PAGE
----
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Fig. 6

SEM images of the aftermath of nanoparticle initiation for (a) 10 -μs flat-top laser profile and (b) 50 -μs slowly ramped pulse. The lighter outer region is the undisturbed gold coating used for enhancing contrast in the SEM images.

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Fig. 7

Analysis of emission from laser-initiated particles. (a) PMT traces of emission from aggregate initiated with 10 -μs flat-top laser pulse and from aggregate initiated with slow-rising 50 -μs (FWHM) pulse. (b) 300-kHz-rate image sequence showing spatial distribution of emission from large aggregate by slow-rising 50 -μs pulse. Each frame size is 15 × 30 μm2. Time position of images is shown in insert above PMT trace in (a). (c) Emission spectra from flat-top (10-μs) and slow-rising pulses (50-μs).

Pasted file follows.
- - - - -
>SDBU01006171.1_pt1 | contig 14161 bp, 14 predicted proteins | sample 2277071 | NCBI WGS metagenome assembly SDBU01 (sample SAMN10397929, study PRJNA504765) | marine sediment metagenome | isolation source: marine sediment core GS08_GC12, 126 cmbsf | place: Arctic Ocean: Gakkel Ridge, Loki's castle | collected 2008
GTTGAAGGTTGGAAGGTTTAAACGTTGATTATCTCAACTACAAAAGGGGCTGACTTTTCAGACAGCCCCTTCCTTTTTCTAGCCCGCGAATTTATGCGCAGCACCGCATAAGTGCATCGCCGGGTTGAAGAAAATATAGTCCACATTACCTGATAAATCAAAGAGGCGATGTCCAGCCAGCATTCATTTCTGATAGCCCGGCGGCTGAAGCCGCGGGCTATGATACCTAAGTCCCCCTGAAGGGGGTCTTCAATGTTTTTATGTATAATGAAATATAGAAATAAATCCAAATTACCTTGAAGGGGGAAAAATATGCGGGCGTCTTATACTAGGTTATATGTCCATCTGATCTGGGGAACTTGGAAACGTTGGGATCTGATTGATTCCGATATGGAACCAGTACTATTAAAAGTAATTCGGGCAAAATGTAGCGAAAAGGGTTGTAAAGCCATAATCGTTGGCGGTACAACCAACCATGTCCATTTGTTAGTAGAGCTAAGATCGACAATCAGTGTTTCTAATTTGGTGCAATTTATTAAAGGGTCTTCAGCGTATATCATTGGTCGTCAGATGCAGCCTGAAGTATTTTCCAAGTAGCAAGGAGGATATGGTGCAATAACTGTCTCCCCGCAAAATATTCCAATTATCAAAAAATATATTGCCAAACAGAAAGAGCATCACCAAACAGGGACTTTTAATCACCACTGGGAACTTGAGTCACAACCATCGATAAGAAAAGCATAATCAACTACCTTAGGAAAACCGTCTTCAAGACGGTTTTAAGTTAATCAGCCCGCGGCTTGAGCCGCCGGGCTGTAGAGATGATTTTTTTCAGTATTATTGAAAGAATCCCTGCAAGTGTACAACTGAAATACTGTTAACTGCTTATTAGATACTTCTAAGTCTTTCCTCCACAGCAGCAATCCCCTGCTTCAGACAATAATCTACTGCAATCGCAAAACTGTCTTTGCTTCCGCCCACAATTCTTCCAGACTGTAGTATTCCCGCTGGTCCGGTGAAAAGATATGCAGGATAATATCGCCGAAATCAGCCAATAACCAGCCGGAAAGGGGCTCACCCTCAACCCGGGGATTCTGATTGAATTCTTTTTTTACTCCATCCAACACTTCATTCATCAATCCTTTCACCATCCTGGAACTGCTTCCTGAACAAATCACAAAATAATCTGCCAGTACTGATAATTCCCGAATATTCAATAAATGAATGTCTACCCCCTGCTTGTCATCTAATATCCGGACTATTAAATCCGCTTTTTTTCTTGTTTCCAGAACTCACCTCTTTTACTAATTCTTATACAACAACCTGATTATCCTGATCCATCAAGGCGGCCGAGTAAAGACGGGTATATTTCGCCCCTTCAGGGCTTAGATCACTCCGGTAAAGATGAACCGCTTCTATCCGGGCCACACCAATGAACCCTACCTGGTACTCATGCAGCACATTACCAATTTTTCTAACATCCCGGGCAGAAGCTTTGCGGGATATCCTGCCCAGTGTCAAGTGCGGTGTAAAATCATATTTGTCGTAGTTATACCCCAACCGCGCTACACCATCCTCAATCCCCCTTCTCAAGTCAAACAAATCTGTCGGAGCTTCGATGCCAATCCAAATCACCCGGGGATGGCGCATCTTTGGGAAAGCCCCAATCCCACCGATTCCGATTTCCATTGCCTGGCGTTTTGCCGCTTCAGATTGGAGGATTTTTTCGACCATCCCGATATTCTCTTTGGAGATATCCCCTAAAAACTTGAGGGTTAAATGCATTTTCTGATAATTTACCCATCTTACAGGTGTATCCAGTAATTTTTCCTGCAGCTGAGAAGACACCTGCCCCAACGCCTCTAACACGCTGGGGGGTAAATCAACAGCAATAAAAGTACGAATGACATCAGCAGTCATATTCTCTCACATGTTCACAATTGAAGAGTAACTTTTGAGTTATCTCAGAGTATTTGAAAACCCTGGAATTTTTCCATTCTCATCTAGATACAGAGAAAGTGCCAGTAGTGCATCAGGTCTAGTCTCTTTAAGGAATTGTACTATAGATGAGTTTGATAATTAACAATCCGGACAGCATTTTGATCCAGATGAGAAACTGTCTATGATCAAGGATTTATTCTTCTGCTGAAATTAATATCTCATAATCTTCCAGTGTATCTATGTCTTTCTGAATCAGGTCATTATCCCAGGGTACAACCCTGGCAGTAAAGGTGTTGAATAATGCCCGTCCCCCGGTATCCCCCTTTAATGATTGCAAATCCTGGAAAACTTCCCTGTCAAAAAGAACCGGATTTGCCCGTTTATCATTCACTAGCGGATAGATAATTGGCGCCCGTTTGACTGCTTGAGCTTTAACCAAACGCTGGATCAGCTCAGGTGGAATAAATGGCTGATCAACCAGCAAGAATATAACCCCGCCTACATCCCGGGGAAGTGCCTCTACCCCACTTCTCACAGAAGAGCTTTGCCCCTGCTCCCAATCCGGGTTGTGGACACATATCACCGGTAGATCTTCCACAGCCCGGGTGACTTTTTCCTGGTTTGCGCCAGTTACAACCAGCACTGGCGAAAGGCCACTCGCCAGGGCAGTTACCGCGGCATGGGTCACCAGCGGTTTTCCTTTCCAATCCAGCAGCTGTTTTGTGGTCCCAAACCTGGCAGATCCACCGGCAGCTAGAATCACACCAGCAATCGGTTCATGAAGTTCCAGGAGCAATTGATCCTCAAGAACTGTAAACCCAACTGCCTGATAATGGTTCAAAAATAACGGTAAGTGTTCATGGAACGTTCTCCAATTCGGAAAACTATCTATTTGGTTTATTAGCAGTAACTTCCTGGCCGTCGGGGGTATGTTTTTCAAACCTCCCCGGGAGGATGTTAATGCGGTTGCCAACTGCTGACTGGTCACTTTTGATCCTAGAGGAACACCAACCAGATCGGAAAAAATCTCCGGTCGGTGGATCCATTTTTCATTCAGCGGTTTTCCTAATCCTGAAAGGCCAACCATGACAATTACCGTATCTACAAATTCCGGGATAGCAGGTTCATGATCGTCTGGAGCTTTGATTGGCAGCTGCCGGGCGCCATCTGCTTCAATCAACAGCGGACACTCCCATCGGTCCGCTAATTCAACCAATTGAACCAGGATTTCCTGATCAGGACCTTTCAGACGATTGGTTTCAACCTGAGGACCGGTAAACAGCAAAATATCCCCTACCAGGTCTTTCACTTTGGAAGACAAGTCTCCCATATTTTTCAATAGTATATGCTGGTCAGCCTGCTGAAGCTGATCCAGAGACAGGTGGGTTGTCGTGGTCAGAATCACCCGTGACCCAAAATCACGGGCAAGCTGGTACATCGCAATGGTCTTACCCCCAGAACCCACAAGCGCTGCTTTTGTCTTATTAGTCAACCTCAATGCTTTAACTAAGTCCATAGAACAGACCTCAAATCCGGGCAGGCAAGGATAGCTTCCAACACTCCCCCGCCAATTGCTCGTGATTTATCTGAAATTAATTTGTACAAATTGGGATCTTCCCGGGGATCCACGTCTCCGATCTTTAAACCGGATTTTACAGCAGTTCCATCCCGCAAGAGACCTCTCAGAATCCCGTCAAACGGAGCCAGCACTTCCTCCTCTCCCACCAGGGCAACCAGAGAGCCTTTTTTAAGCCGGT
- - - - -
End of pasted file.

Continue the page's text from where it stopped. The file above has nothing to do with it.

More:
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Fig. 8

Time-gated emission spectroscopy. (a) and (c) are time traces during laser–matter interaction (PMT—particle emission, PD—laser intensity). (b) and (d) are spectra collected during time gates indicated in (a) and (c), respectively. Time gates in (a) and (c) are 200 ns in duration and delayed by 0 and 3.5 μs, respectively, from the arrival of the 10 -μs, 111 -μJ pulse. Data are for separate realizations but show typical spectra at each time gate.